Shane McMahon on Wrestlers Walking on Eggshells, What Went Wrong With ECW, More

Shane McMahon was the most recent guest on the ‘Steve Austin Show’ podcast. You can listen to the entire interview at this link. Below are a few of the highlights from the podcast:

On WWE Wrestlers Walking on Eggshells:

I’m sure there’s some of that. The freedom to kind of try things is limited. You can try them out more on house shows. As you know, when you try certain things you can see whether they work or don’t work. When it comes to TV, there’s a certain finite of the amount of time that you have. We go back to what we were speaking of originally about telling a good story. It’s hard to tell a good story in formats, so you either have to cut elements out and  go right to the heat, or whatever story you have coming out, how is that story pushing into next week, or building the story enough where you have the time to tell it and pay per view, so that’s a big distinction. I think a lot of guys also, again, with the territory days drying up, they never had the ability to go try it somewhere else so they don’t know. It’s like trying out for Football; you go out and play Sandlot Football and you think, oh this is pretty good, but then you play more organized Football in High School and then you get knocked out, you start thinking, wow, this is a lot harder than I imagined. You get to the College level you say to yourself, wow this is a lot more difficult, so there isn’t that maturation process that it used to be, so we’ve had to recreate it and that is what really NXT is now there to be. Even before—with Triple H doing a phenomenal job with a new cast of guys and is really building that territory, with Dusty [Rhodes] prior to him, Triple H has taken it to a whole other level. Prior to that, that is originally what we wanted ECW to be when we purchased it. I wrote a business plan just to be that Triple-A system because we needed guys. Whether they are coming out or coming down, there are certain guys that are peaking, but they can’t stay at the peak forever. As they come down, they start taking that knowledge where we take a kid and get them in the ring, make them feel why they are doing certain things.

On What Went Wrong With ECW:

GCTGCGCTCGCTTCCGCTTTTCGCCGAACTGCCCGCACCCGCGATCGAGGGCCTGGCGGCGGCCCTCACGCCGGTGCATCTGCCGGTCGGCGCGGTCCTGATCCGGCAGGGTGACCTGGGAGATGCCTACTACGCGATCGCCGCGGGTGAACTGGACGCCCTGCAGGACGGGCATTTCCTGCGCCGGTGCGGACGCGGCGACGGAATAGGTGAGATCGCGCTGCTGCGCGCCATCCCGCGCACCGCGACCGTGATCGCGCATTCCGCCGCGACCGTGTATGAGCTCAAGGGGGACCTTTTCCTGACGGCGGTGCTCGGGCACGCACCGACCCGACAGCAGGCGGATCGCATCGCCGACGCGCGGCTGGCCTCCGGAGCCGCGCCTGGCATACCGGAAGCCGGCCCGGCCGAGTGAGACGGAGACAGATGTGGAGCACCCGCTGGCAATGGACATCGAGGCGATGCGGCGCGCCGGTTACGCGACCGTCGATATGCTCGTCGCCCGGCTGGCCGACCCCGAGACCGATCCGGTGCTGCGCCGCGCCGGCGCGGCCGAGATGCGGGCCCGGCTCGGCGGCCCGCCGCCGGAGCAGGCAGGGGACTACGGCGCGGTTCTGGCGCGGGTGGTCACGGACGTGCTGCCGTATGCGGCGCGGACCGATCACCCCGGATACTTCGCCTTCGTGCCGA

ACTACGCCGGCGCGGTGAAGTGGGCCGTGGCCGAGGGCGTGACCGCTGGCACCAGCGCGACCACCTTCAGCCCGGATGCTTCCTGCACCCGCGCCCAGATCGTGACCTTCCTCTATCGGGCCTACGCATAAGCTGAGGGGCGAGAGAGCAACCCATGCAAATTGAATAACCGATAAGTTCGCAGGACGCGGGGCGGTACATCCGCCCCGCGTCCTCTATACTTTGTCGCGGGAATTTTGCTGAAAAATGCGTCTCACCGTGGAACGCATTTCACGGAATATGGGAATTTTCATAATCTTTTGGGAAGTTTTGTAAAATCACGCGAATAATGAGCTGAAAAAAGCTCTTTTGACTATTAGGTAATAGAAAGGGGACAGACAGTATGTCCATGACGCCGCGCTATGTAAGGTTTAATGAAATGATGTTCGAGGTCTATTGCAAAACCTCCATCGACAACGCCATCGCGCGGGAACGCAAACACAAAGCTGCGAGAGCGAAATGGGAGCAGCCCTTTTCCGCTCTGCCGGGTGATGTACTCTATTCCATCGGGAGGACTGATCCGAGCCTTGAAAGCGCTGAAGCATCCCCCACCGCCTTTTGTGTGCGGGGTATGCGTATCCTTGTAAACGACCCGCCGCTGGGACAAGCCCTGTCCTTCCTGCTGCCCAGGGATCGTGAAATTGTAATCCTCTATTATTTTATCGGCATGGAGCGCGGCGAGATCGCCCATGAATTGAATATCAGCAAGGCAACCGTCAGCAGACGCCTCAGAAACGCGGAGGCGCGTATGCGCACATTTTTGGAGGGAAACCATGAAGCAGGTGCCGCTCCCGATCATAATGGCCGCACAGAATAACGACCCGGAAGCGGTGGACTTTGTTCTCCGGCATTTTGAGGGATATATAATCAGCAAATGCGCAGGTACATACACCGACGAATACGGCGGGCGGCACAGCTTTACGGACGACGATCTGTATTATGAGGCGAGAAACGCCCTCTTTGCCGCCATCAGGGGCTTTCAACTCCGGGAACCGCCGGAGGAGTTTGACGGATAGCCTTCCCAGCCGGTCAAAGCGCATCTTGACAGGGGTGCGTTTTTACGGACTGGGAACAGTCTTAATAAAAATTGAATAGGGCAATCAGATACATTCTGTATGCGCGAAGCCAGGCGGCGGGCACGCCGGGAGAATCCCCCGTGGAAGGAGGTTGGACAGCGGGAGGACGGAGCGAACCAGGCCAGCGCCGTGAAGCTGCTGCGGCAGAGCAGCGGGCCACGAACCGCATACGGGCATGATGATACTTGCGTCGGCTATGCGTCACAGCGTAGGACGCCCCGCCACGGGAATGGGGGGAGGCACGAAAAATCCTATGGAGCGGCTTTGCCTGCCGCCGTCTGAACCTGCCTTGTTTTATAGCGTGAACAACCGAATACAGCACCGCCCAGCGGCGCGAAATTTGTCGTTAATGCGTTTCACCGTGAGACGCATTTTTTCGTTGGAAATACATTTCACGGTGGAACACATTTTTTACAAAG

That was how they distinguished themselves by doing those crazy things. There was also a lot of great matches that never had the violence in ECW, so we had to tone it down along with the whole Attitude Era, we weren’t PG, we were PG-13, or a little bit above that. I don’t think ECW suffered because it had to be toned down, everything is kind of toned down now because of acceptance, advertisers and just kind of where America sits at the moment, it’s kind of wherever advertisers put their money.

On SmackDown Having More Opportunities Than Raw:

Let’s separate the two shows for a second; Raw and SmackDown. SmackDown has a lot more spontaneity than Raw. I think it’s because it’s not as regulated as much as Raw. Raw is #1 and has become the longest reigning TV show in episodic television history. SmackDown is #2 or #3, anyway back to SmackDown Live. Kudos to Brian James, everyone is working hard to come up with that spontaneity to give the guys and girls an opportunity they wouldn’t have had if it had been under one brand. So we try to take having the right opportunity along with telling the right stories. Whatever your story is, let’s make the best out of these two guys. Well, they don’t yet because we don’t know their story so let’s make them care.

On the Differences Between WWE and the NFL:

Again if you are thrown into a system where you have to do that then you either do it or you are crushed or booed out of the building, you don’t try and the Promoter says bye bye. NXT is different because we are creating the talent literally, and there is an immense amount of talent coming in from all walks of life. Whether it’s a guy, Construction Worker who has amazing talent, or a former NFL player, or just an amazing athlete. The thing with NXT now is we are doing so much on the job training, so much happens, even now when you come up to Raw and SmackDown, seasoned guys who wouldn’t be considered seasoned from back in the day because of the experience of not getting the opportunity to go through stuff. Again, it’s a different time, like you said earlier, fans want to watch, but also want to ruin their good time by critiquing, like oh, that guy should of done this, X,Y,Z, but that’s because fans have never put themselves in that environment—it’s hard. I just watched the NFL Draft and to see how excited we were for those guys, and my boys were pumped, but it’s not like you put on a helmet, you go to the Combine, you run a 4 or a 4-5, they’re like, okay awesome, we like you, you are a good kid, but our business is so unique because not only do you have to have the athleticism to be a great storyteller and you have to win the crowd. When the crowd likes you, or likes to boo you, either way, now you have something, but they have to care about you. That is the story that you tell in the ring, your persona to do what you are doing within the confines of the ring. It’s hard to teach them that special sauce.


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